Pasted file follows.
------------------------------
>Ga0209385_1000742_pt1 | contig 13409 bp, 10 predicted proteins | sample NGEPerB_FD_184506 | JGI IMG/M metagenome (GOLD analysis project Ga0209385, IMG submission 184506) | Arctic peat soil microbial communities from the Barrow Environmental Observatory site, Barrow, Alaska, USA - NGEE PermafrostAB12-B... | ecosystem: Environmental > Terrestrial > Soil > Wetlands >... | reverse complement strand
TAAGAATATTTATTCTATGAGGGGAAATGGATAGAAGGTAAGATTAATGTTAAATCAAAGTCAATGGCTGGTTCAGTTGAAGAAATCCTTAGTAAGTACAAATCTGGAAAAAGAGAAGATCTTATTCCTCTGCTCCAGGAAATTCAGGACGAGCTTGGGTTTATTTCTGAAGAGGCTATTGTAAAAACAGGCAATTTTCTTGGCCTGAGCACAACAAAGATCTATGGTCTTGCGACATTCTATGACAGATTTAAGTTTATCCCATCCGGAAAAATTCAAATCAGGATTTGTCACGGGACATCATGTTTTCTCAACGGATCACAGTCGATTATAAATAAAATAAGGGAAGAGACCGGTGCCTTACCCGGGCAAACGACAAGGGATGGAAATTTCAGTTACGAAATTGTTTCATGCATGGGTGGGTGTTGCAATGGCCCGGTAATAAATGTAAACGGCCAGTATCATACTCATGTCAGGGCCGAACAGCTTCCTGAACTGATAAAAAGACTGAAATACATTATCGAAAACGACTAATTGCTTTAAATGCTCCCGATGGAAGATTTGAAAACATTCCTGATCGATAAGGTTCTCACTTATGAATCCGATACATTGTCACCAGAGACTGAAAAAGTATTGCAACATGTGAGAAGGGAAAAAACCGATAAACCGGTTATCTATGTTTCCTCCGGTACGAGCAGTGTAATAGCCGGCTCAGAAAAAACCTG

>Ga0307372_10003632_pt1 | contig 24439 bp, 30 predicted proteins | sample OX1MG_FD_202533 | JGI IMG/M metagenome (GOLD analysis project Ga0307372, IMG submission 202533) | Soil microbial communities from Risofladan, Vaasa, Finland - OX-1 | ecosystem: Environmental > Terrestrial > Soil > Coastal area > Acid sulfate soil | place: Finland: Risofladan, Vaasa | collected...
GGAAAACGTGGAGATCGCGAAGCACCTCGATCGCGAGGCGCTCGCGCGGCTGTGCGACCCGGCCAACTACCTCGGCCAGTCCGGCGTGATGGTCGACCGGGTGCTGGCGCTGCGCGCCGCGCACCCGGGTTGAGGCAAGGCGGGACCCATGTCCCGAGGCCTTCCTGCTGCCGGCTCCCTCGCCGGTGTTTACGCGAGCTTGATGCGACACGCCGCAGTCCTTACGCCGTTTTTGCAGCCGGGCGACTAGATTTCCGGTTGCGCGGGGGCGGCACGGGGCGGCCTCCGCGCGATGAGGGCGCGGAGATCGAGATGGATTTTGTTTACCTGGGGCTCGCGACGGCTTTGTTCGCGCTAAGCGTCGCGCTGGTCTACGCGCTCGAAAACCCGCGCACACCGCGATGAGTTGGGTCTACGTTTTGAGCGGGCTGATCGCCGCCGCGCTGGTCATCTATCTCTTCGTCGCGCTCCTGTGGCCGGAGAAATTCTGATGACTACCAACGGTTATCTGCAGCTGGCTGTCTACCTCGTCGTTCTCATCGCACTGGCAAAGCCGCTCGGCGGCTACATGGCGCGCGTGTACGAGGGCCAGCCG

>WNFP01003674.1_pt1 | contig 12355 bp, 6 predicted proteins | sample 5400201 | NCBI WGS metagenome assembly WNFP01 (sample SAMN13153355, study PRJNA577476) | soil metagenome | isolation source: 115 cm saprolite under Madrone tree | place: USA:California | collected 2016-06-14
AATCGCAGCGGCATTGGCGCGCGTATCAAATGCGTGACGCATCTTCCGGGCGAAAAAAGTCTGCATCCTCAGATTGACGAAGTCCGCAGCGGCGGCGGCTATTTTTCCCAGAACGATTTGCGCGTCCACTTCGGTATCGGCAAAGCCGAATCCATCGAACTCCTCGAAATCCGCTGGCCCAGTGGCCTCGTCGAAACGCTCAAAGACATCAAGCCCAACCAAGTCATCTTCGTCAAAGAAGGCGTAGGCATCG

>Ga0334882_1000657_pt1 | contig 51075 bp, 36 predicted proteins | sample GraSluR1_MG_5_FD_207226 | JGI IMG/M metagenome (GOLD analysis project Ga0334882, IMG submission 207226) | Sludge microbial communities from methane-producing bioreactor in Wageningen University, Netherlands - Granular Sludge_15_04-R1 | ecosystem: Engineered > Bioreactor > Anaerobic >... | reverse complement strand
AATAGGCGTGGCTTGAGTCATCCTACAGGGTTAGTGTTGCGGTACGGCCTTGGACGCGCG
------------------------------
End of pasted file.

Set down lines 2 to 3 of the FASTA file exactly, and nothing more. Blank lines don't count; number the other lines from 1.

TAAGAATATTTATTCTATGAGGGGAAATGGATAGAAGGTAAGATTAATGTTAAATCAAAGTCAATGGCTGGTTCAGTTGAAGAAATCCTTAGTAAGTACAAATCTGGAAAAAGAGAAGATCTTATTCCTCTGCTCCAGGAAATTCAGGACGAGCTTGGGTTTATTTCTGAAGAGGCTATTGTAAAAACAGGCAATTTTCTTGGCCTGAGCACAACAAAGATCTATGGTCTTGCGACATTCTATGACAGATTTAAGTTTATCCCATCCGGAAAAATTCAAATCAGGATTTGTCACGGGACATCATGTTTTCTCAACGGATCACAGTCGATTATAAATAAAATAAGGGAAGAGACCGGTGCCTTACCCGGGCAAACGACAAGGGATGGAAATTTCAGTTACGAAATTGTTTCATGCATGGGTGGGTGTTGCAATGGCCCGGTAATAAATGTAAACGGCCAGTATCATACTCATGTCAGGGCCGAACAGCTTCCTGAACTGATAAAAAGACTGAAATACATTATCGAAAACGACTAATTGCTTTAAATGCTCCCGATGGAAGATTTGAAAACATTCCTGATCGATAAGGTTCTCACTTATGAATCCGATACATTGTCACCAGAGACTGAAAAAGTATTGCAACATGTGAGAAGGGAAAAAACCGATAAACCGGTTATCTATGTTTCCTCCGGTACGAGCAGTGTAATAGCCGGCTCAGAAAAAACCTG

>Ga0307372_10003632_pt1 | contig 24439 bp, 30 predicted proteins | sample OX1MG_FD_202533 | JGI IMG/M metagenome (GOLD analysis project Ga0307372, IMG submission 202533) | Soil microbial communities from Risofladan, Vaasa, Finland - OX-1 | ecosystem: Environmental > Terrestrial > Soil > Coastal area > Acid sulfate soil | place: Finland: Risofladan, Vaasa | collected...